Home » Encouragement » Sanctified 2 (uncovering grief)

Sanctified 2 (uncovering grief)

I see a lot of people at my job. There are people from all walks of life who come in every day. In general I enjoy interacting with people who are so different and interesting. The people I see are old, young, poor, eccentric. They are pleasant, creepy, and wonderful. But every now and then I have a really bad reaction to certain people and I’ve worked on what my problem is. I like one of the “Rules for being human” that states that every person is mirror of you – whatever you love or hate in someone else is whatever you love or hate in yourself. So I’ve been thinking about that.

I’ve noticed that I have a terrible reaction to those who reek of cigarettes and those who are morbidly obese, as well as people who are alcoholics. I’ve wondered why I seem to have a visceral reaction to them. I get angry when I see them. I’ve prayed about this. I’ve journaled about this. I’ve finally followed my spiritual director’s advice and asked Jesus into this feeling to help me understand it.

I certainly noticed those who smell of alcohol and get only movies. It has become a cliché. They drink so much and so often that even if they aren’t currently drunk they still smell of alcohol. It is escaping from their pores in the way that any poison does.

With all these situations, I have seen a connection. With the people who smoke, who overeat, who are alcoholics, each is a person who has no self control.

Part of my reaction is that I’ve been there. I used to be obese. I used to smoke clove cigarettes. I used to smoke pot. I know what it is like to be an addict. I know what it is like to feel trapped in my own body. I remember deciding I didn’t want to smoke pot every day so I wrapped my stash in several plastic bags and put rubber bands around it. I then put it up on a high shelf. It was going to take a lot of effort to get to it.

And then I’d find myself standing on that chair. I’d find myself unwinding the rubber bands. I’d pull out my bong and my supply of buds and I’d smoke. It is as if I was possessed. It was like I saw myself doing these things. I was a puppet, a slave. I didn’t want to smoke pot, and there I was doing it again. It was a terrible feeling. I felt helpless.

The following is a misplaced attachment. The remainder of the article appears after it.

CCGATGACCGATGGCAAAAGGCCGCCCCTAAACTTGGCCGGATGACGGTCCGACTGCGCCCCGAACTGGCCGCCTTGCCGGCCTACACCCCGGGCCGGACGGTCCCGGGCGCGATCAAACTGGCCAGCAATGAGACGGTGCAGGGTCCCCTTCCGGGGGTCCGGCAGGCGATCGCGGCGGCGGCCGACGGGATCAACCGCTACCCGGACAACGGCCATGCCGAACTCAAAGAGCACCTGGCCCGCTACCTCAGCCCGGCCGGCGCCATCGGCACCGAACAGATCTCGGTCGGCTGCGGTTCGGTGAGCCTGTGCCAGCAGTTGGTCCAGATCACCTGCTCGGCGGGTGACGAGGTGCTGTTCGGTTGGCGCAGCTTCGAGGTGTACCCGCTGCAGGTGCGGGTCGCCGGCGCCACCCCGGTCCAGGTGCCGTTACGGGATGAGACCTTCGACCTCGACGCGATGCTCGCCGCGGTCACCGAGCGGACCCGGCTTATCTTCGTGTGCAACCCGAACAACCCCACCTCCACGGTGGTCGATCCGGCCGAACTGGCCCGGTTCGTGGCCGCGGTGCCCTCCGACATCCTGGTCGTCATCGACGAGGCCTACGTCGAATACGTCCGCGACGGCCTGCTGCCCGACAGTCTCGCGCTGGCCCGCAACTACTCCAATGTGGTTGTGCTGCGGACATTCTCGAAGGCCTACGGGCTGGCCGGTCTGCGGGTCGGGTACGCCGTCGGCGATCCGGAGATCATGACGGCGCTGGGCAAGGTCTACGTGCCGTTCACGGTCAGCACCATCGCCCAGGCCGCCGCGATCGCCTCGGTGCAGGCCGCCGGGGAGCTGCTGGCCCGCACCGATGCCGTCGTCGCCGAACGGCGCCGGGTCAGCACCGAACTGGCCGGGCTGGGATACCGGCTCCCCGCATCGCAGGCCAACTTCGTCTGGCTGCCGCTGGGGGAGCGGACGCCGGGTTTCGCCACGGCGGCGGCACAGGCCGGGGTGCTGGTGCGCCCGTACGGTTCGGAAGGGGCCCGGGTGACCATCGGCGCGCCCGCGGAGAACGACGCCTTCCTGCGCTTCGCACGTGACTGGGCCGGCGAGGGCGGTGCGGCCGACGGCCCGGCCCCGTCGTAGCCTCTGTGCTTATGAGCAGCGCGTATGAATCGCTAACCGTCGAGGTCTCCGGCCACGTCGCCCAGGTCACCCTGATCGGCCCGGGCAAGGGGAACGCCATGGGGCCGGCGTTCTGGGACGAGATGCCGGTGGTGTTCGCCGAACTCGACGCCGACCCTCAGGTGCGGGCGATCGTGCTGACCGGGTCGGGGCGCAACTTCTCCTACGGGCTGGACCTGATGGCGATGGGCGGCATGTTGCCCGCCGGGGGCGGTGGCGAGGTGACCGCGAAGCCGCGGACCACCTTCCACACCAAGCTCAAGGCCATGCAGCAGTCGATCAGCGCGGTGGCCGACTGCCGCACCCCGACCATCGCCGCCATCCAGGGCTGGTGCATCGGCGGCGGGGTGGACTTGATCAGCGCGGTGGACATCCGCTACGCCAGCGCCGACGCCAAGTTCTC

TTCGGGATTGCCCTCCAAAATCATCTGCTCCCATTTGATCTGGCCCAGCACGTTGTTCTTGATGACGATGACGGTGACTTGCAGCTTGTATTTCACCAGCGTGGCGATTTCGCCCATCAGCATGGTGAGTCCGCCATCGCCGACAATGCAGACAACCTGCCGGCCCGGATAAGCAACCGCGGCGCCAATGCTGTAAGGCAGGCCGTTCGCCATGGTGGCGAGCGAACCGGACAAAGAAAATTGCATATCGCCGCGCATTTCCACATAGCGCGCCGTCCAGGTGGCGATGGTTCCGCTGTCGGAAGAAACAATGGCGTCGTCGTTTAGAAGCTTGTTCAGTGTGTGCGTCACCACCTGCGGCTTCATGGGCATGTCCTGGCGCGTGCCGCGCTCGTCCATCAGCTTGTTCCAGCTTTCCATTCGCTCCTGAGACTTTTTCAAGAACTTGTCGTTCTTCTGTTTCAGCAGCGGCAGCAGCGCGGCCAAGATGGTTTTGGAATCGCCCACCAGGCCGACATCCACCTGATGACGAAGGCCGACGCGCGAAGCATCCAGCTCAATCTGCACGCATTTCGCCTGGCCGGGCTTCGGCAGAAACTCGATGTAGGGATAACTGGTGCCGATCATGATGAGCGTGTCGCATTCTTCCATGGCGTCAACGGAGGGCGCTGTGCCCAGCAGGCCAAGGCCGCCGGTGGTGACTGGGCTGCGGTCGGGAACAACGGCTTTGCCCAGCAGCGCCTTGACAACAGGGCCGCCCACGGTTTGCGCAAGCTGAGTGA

At first I thought to celebrate these instances, of every time I’d see something that angered me. I’d see someone who was obese or smell the smoke or alcohol on someone and it would remind me to pray. So that was good. I was praying more often. I would pray for the person and pray for my bad reaction. I hated the feeling I had, but at least it caused me to seek God. This worked for a little while.

Then Grace happened.

I came to understand this was grief.

My Mom died from smoking cigarettes. My Dad died from smoking and from not exercising. He was obese. I was angry at these people who shared their bad habits because I’m still angry at my parents for dying so young. For abandoning me. For leaving me alone to fend against my predatory brother.

There is a lady who comes every day who is retired. She sits and plays games on Facebook for hours. She is so large that she has a hard time walking.

I’m jealous of the time that she has. I’m angry that my Mom died, and doesn’t have any time left at all. I’m angry that this woman is throwing away her time. It is personal. Not only do I want her to use her time better, I want her to understand that there are people who would love to have that much free time. Why does she get to live and my Mom didn’t? Why do I have to shoehorn in my creative activity and she has all this time and blows it?

It is grief. I’m angry at them because I’m sad for myself. I’m angry at my parents for not having any self control, and then dying young. I’m angry at myself when I waste time and I don’t exercise like I should or eat what I know is good for me. My gut reaction lead me to prayer which lead me to understanding the source of my pain.

Pain became a blessing, because from it, I’m beginning to heal.

I offer you these words to tell you that you can do this too. I offer you these words as a voice in the wilderness, calling out, telling you to walk through the thicket, the stickerbushes, the marsh. Walk on. There is hope if you continue to mindfully walk this path. Don’t sit down, keep walking, keep working. There is healing here, in this work.

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